Kalyani firm trains guns on Hikal compliance officer | Mint

Kalyani firm trains guns on Hikal compliance officer

Baba Kalyani chairman and managing director of Bharat Forge, the flagship company of the Kalyani Group. (Mint)
Baba Kalyani chairman and managing director of Bharat Forge, the flagship company of the Kalyani Group. (Mint)

Summary

  • Kalyani Investment, a co-promoter of Hikal, wrote to Sebi on 29 November that the compliance officer unfairly restricted it from buying Hikal shares at the behest of the Hiremaths

MUMBAI : The conflict between Bharat Forge Ltd’s promoter Baba N. Kalyani and sister Sugandha Hiremath has escalated with a Kalyani group company requesting the market regulator to order the removal of the compliance officer of Hikal Ltd, a speciality chemicals company jointly owned by the Kalyanis and the Hiremaths. It has also called for action against Hikal’s audit committee.

Kalyani Investment Co. Ltd (KICL), a co-promoter of Hikal, wrote to the Securities and Exchange Board of India (Sebi) on 29 November that the compliance officer unfairly restricted it from buying Hikal shares at the behest of the Hiremaths. The company asked Sebi to investigate the actions of the Hiremaths, the compliance officer, and the members of Hikal’s audit committee for a “coordinated scheme" to solely benefit the Hiremaths.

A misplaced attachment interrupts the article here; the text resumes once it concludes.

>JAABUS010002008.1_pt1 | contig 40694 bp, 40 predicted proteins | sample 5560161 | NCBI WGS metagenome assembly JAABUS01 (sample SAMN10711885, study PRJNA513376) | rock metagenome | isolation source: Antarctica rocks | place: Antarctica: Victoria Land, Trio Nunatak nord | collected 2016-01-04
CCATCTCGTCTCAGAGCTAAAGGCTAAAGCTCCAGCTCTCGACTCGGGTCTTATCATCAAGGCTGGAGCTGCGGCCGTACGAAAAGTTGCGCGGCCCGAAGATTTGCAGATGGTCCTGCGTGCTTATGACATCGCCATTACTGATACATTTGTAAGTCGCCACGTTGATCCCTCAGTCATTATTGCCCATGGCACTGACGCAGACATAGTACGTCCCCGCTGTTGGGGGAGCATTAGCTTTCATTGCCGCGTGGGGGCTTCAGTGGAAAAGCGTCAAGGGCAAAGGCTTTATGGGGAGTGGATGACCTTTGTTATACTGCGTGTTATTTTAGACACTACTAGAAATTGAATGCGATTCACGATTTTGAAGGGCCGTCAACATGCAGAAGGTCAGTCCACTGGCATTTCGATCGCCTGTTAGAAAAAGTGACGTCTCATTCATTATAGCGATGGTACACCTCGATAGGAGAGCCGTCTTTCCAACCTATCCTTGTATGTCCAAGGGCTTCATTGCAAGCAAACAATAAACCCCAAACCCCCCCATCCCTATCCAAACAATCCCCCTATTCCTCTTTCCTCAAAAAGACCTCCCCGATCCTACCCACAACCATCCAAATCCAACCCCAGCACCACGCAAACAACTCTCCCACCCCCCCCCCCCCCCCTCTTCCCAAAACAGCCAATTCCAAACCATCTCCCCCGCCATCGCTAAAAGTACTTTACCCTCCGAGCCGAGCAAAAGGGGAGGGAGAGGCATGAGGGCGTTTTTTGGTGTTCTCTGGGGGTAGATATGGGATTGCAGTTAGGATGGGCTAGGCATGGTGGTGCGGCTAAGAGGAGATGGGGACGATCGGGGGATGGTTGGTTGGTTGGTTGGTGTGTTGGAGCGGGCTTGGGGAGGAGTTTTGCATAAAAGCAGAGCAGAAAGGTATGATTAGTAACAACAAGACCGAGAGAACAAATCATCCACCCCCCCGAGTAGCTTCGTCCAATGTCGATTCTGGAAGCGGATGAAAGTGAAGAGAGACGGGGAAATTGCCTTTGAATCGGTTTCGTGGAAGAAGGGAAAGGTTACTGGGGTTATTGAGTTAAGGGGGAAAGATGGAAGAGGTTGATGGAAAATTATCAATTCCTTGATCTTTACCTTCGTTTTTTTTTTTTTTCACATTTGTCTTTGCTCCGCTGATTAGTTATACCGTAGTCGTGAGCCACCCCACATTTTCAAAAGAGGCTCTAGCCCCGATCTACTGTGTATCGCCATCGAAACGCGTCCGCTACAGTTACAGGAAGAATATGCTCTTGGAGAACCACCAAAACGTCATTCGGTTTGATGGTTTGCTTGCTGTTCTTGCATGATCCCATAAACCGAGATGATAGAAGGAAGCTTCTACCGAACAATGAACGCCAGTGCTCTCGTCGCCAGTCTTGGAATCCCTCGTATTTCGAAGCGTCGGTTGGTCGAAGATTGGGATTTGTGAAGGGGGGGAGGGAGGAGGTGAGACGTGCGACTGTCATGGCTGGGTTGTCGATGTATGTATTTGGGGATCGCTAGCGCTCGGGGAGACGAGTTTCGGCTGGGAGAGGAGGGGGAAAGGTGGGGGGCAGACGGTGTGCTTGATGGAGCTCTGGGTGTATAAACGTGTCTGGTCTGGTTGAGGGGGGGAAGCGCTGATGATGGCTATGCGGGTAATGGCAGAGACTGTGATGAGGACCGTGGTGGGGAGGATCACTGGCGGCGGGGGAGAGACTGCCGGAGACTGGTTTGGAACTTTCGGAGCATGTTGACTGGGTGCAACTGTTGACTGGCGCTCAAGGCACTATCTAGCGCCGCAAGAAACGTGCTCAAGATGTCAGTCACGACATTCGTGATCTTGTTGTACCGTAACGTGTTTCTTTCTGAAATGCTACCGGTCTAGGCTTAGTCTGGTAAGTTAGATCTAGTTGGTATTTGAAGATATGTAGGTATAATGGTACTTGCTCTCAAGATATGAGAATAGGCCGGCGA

The letter accused Hikal’s board and audit committee of “gross abuse of powers and dereliction of duties". Mint has seen a copy of the letter.

“...there is a total breakdown in the governance function in Hikal, wherein the entire governance function was acting hand in glove with Jai Hiremath (chairman, Hikal) and Sugandha Hiremath (Baba Kalyani’s sister) to further their agenda of usurping sole control over Hikal," the letter said. This was done to restrict free transferability of Hikal shares in the open market, it said. Such “collusive" conduct shows the listed firm is being run to “further the personal agenda of the Hiremaths", the Kalyani company alleged.

In response to a Mint query, Rajasekhar Reddy, company secretary and compliance officer, Hikal, under the instruction of Jai Hiremath, said, “We are not aware of any such letter written by KICL to Sebi and we will deal with the same appropriately if and when we receive any communication from Sebi in this regard."

 

Reddy said, “We would like to clarify that the earlier complaint made by KICL (to Sebi) regarding misusing governance mechanisms of Hikal to restrict free transferability of shares of the company in the open market was already disposed of by Sebi on the basis of submissions made by the compliance officer."

Reddy further said while disposing of the matter, the regulator observed that the “rejection of pre-clearance applications by the compliance officer was in terms of applicable regulations and the code of conduct framed by the company."

The conflict started when Amit Kalyani, son of Baba Kalyani, who is a director on the boards of both KICL and Hikal, tried to buy Hikal’s shares from the open market. The move was blocked by Hikal’s compliance officer and audit committee. As Hikal’s co-promoter, KICL holds 31.36% in the firm.

On 13 March 2023, KICL submitted a pre-clearance application to Hikal’s compliance officer for purchasing a 1.94% stake, stating it did not hold any unpublished price sensitive information (UPSI) pertaining to Hikal. A day later, Hikal’s compliance officer said he was reviewing the application, and on 16 March, disclosed the application to stock exchanges. Trading volumes in Hikal spurted after the disclosure, which KICL called “creating a false market". The same day, KICL received a letter from the compliance officer rejecting the application, without assigning any reason.